Click to Skip Ad
Closing in...
  1. Rain Shower Head Amazon
    08:31 Deals

    This classy bathroom upgrade went mega-viral on TikTok – Amazon has it for $15

  2. Roomba Prime Day Deals
    11:20 Deals

    Amazon’s early Prime Day Roomba deals are so good, they’re starting to sell out

  3. Home Theater Projector Deals
    09:37 Deals

    This $600 home theater projector down to $240 today at Amazon, and we can’t believe it

  4. Amazon Deals
    07:56 Deals

    10 deals you don’t want to miss on Saturday: Early Prime Day blowout, $50 off AirPods Max, $20 Blink Mini cam, more

  5. Early Prime Day Deals
    08:06 Deals

    10 incredible early Prime Day deals that are about to end at Amazon




Paleontologists found a new species of dinosaur, and it’s just a little fella

March 11th, 2019 at 9:03 PM
new dinosaur

Finding the scant remains of dinosaurs that roamed the Earth tens of millions of years ago obviously isn’t easy. Finding the remains of entirely new dinosaurs that nobody even knew existed? That’s even harder still, but researchers in Victoria, Australia did just that, and the newly documented herbivore would probably have been pretty adorable to see in person.

As detailed in a new report in the Journal of Paleontology, Galleonosaurus dorisae was a small plant eater that stomped around present-day Australia some 125 million years ago, and it likely used its small stature and impressive legs to duck from the more fearsome predators of the day.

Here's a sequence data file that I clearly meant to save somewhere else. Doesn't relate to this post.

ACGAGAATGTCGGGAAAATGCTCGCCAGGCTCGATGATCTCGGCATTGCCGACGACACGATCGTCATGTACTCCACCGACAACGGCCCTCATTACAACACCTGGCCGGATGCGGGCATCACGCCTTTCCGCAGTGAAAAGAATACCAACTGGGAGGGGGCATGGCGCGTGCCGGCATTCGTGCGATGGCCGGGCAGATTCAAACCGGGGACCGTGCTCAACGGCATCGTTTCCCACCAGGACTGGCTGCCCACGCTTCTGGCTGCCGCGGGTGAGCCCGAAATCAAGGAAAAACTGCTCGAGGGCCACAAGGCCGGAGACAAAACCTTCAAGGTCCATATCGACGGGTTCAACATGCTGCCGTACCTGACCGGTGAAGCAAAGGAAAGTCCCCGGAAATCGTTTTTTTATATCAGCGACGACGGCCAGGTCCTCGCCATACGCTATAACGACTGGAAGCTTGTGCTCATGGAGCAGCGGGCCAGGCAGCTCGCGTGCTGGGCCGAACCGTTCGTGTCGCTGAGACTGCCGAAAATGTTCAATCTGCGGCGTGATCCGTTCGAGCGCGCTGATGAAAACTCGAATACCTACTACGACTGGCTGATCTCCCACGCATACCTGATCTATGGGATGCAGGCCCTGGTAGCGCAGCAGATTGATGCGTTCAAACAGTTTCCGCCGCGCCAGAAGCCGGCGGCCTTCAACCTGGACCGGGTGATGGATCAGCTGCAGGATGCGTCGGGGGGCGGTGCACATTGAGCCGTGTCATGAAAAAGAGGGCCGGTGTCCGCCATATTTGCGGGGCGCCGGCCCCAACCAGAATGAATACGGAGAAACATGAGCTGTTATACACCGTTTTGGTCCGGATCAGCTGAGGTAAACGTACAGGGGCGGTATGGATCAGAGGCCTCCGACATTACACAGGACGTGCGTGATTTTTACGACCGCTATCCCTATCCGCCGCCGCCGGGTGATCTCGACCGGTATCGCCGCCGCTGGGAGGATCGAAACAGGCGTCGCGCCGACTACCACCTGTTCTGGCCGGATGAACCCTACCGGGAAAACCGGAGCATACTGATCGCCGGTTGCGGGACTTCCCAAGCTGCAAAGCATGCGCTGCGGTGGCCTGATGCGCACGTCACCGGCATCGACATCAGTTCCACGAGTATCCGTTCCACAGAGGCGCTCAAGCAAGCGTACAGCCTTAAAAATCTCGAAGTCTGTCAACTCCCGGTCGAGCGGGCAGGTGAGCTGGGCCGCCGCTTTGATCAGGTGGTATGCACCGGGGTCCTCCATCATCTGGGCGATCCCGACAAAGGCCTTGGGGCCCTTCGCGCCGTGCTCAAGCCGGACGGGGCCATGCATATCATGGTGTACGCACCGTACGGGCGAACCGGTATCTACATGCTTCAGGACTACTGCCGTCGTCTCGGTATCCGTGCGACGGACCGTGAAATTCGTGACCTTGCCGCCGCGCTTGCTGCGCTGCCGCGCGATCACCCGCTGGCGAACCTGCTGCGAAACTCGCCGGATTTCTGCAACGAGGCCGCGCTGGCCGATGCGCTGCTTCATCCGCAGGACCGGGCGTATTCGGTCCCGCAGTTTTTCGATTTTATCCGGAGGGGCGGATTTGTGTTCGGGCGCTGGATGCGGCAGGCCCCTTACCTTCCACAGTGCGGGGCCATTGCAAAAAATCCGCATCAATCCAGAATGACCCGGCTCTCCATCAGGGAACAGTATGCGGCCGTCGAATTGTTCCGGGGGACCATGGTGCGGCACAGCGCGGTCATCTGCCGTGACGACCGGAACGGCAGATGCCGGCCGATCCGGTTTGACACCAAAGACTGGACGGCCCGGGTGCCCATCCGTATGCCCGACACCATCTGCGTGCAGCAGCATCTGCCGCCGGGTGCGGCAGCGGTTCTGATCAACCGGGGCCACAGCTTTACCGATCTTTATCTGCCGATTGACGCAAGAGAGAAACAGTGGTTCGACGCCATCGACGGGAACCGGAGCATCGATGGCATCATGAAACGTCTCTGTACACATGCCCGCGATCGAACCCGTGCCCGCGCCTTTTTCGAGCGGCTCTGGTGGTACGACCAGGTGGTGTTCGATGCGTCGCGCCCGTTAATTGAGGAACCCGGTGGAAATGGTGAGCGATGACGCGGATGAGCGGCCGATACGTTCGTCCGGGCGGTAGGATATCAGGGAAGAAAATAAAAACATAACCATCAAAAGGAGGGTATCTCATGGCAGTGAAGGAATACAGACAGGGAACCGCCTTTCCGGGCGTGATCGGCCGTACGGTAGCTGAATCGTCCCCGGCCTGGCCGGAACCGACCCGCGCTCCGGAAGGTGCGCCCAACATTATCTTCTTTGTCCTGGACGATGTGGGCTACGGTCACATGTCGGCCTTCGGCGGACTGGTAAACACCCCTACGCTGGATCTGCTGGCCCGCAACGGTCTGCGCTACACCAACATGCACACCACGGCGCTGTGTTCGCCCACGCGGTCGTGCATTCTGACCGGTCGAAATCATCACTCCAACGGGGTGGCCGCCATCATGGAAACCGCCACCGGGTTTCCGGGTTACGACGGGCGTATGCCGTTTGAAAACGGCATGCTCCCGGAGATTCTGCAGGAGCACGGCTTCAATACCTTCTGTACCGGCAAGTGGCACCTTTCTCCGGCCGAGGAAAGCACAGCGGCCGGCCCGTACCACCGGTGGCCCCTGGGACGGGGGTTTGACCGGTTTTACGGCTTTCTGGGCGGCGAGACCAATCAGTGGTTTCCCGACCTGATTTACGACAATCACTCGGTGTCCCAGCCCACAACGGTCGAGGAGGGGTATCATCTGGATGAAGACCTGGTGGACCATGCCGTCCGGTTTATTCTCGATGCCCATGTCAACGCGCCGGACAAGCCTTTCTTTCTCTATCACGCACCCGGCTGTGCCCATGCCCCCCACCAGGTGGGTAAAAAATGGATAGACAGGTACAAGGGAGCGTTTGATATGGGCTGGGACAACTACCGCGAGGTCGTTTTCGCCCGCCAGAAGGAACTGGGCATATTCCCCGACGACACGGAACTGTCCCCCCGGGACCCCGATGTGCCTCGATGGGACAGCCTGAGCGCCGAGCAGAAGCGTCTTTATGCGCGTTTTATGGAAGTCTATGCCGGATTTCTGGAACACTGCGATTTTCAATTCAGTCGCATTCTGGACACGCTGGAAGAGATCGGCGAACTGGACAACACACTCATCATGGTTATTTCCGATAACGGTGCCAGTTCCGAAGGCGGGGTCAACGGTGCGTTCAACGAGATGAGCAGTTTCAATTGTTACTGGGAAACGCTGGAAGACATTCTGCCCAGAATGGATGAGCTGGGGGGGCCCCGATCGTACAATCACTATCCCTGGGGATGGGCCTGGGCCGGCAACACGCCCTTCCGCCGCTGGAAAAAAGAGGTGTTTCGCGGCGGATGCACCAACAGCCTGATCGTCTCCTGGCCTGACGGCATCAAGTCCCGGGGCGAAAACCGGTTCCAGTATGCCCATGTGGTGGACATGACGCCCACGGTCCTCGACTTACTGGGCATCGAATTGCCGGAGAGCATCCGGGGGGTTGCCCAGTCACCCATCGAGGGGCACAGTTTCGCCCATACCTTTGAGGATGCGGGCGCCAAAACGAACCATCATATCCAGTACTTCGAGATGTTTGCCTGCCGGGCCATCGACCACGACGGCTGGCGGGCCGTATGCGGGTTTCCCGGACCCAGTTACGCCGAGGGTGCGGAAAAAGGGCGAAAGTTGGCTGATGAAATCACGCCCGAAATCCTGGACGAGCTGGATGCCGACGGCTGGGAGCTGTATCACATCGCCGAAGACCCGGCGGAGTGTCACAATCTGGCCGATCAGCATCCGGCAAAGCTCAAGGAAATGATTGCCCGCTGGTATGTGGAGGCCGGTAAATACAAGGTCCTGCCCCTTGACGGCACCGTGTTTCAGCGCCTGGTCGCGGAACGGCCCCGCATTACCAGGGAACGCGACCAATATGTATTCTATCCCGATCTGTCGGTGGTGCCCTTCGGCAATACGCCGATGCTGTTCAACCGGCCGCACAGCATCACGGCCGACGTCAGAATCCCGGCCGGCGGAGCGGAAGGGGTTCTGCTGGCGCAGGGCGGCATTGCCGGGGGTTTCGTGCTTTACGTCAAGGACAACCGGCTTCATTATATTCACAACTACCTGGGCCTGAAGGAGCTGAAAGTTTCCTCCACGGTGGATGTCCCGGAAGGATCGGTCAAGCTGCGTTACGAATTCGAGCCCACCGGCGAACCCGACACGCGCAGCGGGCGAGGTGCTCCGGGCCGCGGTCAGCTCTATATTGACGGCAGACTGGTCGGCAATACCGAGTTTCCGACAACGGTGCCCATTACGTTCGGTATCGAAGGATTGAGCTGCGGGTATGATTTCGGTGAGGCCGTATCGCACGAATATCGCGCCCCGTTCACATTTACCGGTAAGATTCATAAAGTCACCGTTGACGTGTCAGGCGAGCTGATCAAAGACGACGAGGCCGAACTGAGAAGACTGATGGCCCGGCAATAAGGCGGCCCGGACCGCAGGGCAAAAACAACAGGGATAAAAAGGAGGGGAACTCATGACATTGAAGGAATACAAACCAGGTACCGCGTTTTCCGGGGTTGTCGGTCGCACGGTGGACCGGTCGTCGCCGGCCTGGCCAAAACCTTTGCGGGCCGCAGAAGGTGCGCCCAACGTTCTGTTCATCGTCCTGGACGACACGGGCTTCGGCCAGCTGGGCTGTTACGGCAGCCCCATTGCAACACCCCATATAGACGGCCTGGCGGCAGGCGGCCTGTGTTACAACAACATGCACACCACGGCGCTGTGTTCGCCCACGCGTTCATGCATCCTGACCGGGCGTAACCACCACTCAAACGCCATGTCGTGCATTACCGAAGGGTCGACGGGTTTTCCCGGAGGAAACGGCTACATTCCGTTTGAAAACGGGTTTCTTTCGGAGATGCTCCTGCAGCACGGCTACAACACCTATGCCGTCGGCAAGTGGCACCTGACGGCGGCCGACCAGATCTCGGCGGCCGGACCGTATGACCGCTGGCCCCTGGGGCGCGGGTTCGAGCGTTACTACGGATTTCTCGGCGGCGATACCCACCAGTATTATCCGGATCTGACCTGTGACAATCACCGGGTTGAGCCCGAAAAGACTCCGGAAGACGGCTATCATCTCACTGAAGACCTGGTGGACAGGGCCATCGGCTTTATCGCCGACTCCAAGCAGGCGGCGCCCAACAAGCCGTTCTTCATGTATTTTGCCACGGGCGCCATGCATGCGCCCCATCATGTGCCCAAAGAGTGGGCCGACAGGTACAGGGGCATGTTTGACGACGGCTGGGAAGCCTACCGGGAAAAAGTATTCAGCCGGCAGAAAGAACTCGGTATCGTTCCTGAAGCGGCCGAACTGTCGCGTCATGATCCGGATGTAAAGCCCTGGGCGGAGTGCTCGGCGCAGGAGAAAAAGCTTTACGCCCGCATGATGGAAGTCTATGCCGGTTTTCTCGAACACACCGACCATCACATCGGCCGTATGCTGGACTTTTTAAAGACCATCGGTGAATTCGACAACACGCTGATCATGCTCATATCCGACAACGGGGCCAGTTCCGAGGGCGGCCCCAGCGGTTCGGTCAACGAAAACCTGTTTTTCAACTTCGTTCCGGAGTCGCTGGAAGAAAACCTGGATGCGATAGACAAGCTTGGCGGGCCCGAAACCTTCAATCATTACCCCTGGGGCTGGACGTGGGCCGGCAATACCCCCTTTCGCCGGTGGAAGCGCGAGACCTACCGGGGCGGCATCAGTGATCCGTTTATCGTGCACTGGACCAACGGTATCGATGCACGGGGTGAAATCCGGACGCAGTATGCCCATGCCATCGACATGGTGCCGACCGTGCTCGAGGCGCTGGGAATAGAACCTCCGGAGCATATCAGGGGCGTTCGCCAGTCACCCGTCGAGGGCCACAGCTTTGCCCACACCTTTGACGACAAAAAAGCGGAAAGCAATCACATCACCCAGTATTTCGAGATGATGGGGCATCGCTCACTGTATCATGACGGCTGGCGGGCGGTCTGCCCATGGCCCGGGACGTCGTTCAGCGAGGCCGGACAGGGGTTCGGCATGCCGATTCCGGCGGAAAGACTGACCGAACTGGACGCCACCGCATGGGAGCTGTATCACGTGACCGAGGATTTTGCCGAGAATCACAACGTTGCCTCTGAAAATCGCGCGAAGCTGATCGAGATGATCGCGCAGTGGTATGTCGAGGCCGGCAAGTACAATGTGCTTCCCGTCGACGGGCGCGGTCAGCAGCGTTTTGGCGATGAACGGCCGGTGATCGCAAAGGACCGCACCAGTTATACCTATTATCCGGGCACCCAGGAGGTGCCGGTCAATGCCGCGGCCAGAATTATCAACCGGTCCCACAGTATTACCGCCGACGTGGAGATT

Researchers believe that the pint-sized dinosaur, which was only about as large as a modern wallaby, would have thrived in the ancient forested region that once existed between the land masses that are today Australia and Antarctica. That rift valley would have provided ample resources for the tiny dinosaurs while also giving them protection from larger predators.

https://www.abc.net.au/cm/rimage/10878876-3×2-large.jpg?v=2

The remains of this new species were found fossilized in a layer of volcanic sediment. The researchers believe the volcanic debris originated much farther east from where the bones were discovered, and was carried west by rivers, causing the bones and volcanic material to mix before eventually settling and hardening over more than 100 million years.

“This land has now vanished,” lead author Dr. Matthew Herne of the University of New England said in a statement. “But as ‘time-travellers’ we get snapshots of this remarkable world via the rocks and fossils exposed along the coast of Victoria.”

Discovering the differences in dinosaur evolution in different areas and seeing what evolutionary paths the various species took can help researchers determine what the Earth was like many millions of years ago. Finding species on a now-isolated land mass like Australia and then finding the same or similar species in other areas of the world also aids scientists in determining when land masses separated.

Mike Wehner has reported on technology and video games for the past decade, covering breaking news and trends in VR, wearables, smartphones, and future tech.

Most recently, Mike served as Tech Editor at The Daily Dot, and has been featured in USA Today, Time.com, and countless other web and print outlets. His love of reporting is second only to his gaming addiction.




Popular News